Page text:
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Flower Care and Arranging - Tips from the Flowers & Plants Association

People often hesitate to buy fresh flowers because they think they cant get them to last more than a couple of days. Some flowers are short lived, but most commercially grown flowers will last at least a week if treated right. Commercially-grown flowers are specially treated after cutting, which means they will last longer than varieties cut from the garden.

Before florists can arrange flowers, they must condition/treat them. By following these few simple steps you can get extra life and pleasure from your flowers.
The Flowers & Plants Association recommends the following simple tips, based on the latest extensive scientific research, to ensure that your flowers last longer:

1. Make sure vases are very clean
2. Use fresh lukewarm water with commercial cut flower food added.
3. Strip all leaves below the water level.
4. Take at least 3cm (1") off all stems, making a slanted cut with a sharp knife or very sharp scissors.
5. Avoid direct sunlight, heat, or draughts which can shorten flowers lives.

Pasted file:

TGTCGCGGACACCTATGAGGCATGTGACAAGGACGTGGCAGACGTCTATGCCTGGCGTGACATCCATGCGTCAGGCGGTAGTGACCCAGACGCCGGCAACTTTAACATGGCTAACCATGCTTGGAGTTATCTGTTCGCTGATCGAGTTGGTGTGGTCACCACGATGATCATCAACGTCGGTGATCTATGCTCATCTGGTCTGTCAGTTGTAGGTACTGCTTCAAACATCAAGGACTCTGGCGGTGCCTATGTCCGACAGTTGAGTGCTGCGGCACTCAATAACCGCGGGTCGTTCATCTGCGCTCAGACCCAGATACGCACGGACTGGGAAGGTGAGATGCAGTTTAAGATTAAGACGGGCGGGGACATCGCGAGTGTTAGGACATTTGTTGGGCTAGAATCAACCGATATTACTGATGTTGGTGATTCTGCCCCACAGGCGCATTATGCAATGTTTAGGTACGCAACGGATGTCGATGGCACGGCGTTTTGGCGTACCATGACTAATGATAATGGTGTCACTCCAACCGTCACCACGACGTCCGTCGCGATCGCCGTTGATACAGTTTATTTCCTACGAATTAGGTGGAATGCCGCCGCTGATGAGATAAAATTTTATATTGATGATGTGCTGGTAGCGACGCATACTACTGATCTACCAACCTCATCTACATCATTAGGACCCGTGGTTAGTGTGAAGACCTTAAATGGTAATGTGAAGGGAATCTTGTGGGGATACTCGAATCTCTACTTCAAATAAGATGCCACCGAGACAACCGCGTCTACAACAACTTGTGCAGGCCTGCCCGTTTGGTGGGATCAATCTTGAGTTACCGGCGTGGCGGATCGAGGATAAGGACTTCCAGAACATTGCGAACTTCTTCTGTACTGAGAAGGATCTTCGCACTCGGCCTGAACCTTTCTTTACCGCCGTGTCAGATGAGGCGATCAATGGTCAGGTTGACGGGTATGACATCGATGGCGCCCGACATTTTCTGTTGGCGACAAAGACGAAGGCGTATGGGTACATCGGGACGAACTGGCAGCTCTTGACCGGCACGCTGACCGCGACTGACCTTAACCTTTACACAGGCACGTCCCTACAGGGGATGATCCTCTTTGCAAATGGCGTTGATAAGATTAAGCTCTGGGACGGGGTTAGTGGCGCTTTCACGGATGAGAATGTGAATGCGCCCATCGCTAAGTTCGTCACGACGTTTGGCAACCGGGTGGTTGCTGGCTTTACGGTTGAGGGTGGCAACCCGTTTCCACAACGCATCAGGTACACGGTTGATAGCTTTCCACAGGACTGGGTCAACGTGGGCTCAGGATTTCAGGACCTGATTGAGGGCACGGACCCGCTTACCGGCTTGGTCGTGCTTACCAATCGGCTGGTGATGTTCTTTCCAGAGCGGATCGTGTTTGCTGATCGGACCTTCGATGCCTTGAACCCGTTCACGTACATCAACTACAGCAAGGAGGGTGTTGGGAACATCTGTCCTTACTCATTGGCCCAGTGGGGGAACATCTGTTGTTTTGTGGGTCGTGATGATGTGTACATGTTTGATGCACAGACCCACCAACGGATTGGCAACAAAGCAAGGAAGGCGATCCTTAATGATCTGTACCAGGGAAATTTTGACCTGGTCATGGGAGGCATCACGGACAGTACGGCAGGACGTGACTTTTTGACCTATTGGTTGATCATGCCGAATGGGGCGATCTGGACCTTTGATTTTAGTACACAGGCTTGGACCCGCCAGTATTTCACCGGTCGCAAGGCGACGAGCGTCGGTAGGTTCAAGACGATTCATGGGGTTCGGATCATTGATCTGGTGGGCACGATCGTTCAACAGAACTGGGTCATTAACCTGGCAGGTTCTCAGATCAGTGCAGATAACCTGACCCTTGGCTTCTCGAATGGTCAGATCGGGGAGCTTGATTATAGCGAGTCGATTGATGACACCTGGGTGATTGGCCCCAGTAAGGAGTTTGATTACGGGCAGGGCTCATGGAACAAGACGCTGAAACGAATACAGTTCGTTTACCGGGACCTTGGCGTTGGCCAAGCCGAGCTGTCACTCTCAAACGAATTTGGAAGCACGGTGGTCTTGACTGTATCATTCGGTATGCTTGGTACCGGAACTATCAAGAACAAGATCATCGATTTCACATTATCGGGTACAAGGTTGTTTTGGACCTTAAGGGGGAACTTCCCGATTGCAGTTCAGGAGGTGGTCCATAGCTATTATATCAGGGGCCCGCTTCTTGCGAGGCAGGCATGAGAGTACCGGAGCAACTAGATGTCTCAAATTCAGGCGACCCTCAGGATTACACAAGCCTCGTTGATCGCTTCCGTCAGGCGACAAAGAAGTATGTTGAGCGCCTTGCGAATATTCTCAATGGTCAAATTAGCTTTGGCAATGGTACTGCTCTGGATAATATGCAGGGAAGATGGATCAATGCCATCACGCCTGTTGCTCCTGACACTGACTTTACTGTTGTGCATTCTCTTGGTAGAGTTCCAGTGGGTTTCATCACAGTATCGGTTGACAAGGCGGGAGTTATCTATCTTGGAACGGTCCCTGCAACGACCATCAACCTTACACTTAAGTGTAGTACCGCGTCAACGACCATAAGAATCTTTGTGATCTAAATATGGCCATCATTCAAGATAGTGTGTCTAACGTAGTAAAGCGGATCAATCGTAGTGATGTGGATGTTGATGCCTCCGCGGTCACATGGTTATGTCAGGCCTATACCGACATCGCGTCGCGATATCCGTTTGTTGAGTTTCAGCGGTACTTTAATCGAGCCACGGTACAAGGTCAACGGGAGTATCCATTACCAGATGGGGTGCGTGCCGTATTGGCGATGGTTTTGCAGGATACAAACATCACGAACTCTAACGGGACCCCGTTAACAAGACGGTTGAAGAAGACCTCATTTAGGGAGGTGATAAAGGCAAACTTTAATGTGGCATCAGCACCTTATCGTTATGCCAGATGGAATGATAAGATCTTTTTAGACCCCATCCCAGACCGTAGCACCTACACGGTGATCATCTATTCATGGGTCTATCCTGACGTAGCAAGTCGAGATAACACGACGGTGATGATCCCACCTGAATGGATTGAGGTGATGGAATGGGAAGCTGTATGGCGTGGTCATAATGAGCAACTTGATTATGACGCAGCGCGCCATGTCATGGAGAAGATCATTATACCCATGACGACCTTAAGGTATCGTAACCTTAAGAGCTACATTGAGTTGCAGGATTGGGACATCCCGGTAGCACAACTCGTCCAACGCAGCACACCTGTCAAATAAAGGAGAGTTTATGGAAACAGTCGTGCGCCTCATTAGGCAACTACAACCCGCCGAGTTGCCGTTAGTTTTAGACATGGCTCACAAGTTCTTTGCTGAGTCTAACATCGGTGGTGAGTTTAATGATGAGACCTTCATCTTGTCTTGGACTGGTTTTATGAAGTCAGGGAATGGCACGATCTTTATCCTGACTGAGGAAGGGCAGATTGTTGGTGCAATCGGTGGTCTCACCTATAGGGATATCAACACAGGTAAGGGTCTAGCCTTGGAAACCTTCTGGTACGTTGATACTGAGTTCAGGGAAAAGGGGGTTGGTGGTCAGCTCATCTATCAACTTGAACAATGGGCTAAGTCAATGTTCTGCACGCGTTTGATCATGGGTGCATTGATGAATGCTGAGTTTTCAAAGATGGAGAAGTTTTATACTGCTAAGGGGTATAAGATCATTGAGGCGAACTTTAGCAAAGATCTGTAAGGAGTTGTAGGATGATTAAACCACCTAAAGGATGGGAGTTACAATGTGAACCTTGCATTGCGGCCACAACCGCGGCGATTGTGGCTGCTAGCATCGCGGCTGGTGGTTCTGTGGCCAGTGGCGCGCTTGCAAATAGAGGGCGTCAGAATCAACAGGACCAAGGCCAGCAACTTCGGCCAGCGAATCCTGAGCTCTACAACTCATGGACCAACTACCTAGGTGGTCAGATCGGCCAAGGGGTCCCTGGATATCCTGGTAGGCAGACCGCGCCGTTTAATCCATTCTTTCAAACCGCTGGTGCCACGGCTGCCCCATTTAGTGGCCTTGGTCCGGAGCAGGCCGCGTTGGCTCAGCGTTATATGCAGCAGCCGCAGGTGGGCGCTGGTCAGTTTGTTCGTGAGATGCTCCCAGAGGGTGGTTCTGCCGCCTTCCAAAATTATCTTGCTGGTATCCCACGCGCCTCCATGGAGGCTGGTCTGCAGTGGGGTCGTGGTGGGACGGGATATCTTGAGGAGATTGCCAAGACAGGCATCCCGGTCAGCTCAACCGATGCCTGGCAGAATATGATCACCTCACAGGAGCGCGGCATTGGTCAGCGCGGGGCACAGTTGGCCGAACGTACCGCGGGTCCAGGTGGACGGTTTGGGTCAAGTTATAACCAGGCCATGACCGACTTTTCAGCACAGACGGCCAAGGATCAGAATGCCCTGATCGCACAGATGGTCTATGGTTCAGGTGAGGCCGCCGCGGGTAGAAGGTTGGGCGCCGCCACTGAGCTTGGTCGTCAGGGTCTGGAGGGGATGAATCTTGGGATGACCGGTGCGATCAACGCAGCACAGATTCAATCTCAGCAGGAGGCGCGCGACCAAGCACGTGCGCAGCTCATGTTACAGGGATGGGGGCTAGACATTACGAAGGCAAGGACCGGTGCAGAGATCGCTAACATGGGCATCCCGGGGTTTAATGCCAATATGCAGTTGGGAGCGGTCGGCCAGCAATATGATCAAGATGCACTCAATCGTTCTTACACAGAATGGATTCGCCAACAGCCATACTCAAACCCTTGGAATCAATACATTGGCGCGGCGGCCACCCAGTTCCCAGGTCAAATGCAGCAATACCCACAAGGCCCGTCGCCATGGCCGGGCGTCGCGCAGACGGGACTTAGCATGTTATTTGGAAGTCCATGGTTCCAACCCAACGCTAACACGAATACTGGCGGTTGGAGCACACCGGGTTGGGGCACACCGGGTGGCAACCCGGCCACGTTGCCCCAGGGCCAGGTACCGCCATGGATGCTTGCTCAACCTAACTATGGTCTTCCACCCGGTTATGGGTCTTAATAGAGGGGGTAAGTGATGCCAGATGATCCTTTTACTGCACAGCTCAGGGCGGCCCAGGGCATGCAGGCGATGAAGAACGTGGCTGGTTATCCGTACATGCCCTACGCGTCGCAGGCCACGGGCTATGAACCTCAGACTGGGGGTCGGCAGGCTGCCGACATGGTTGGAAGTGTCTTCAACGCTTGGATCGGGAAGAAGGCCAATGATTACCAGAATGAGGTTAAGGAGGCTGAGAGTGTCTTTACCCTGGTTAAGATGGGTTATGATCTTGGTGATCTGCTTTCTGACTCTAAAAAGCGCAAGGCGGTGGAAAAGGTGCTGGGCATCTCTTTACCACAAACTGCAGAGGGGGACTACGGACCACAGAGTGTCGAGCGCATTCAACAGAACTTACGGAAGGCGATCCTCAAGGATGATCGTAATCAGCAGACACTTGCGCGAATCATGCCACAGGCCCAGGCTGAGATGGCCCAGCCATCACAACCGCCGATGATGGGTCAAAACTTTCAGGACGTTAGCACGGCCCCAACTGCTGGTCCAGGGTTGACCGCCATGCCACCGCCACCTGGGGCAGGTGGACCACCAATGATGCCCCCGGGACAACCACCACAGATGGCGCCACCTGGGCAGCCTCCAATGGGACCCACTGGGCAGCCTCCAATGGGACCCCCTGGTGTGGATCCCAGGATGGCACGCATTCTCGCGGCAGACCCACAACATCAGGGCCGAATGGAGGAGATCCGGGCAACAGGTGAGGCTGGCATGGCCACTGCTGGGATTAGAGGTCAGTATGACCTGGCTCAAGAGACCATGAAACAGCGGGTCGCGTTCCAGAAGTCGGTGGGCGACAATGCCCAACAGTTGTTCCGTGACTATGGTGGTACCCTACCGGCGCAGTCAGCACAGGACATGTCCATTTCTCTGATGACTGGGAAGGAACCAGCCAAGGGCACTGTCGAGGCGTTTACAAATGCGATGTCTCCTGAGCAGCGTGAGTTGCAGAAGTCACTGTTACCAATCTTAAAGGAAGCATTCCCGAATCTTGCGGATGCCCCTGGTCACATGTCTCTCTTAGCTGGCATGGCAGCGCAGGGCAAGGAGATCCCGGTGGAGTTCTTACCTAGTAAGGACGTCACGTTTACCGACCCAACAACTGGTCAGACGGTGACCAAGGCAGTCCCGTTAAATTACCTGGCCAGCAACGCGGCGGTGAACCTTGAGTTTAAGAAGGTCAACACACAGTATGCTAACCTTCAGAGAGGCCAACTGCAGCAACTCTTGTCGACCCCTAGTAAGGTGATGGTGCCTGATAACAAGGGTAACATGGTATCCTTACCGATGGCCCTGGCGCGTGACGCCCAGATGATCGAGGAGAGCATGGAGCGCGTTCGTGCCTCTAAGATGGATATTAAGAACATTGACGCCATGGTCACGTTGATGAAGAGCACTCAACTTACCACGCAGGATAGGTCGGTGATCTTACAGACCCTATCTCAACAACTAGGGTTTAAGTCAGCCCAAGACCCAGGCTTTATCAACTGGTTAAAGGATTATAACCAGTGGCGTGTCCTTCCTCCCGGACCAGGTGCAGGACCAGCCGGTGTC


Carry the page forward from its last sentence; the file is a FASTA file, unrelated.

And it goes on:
6. Keep flowers away from fruit and remove faded flowers as they occur.
7. Top up the water regularly and add flower food in proportion.

Buy flowers from a reputable outlet, and choose blooms with firm petals or with buds that show a degree of colour to ensure the flowers will develop fully.
Ensure the flowers are well wrapped for protection and, if the flowers are to be kept out of water for some hours, ask the florist to cover the stem ends with damp paper, or even to "aquapack" them in their own water bubble.

Ask for cut flower food if it is not already supplied. This contains the correct ingredients to a) feed the flowers properly, b) keep bacteria at bay (which blocks the stem and stops water uptake), c) encourage buds to open, d) lengthen the life of the flowers. Snipping the corner off a one-dose sachet and adding it to the vase water is simple and effective - and scientifically tested to make your flowers last longer.

Use lukewarm water – there is less oxygen in it, and helps prevent air bubbles in the stem that will block water uptake. It also encourages some flowers to open up. The only exception to this is spring bulb flowers like daffodils and tulips which prefer cold water.

Use thoroughly clean vases - bacteria kills flowers.

Cut stems at an angle: this gives the stem a bigger area to take up more water, and stops it resting on the bottom of the vase and sealing itself.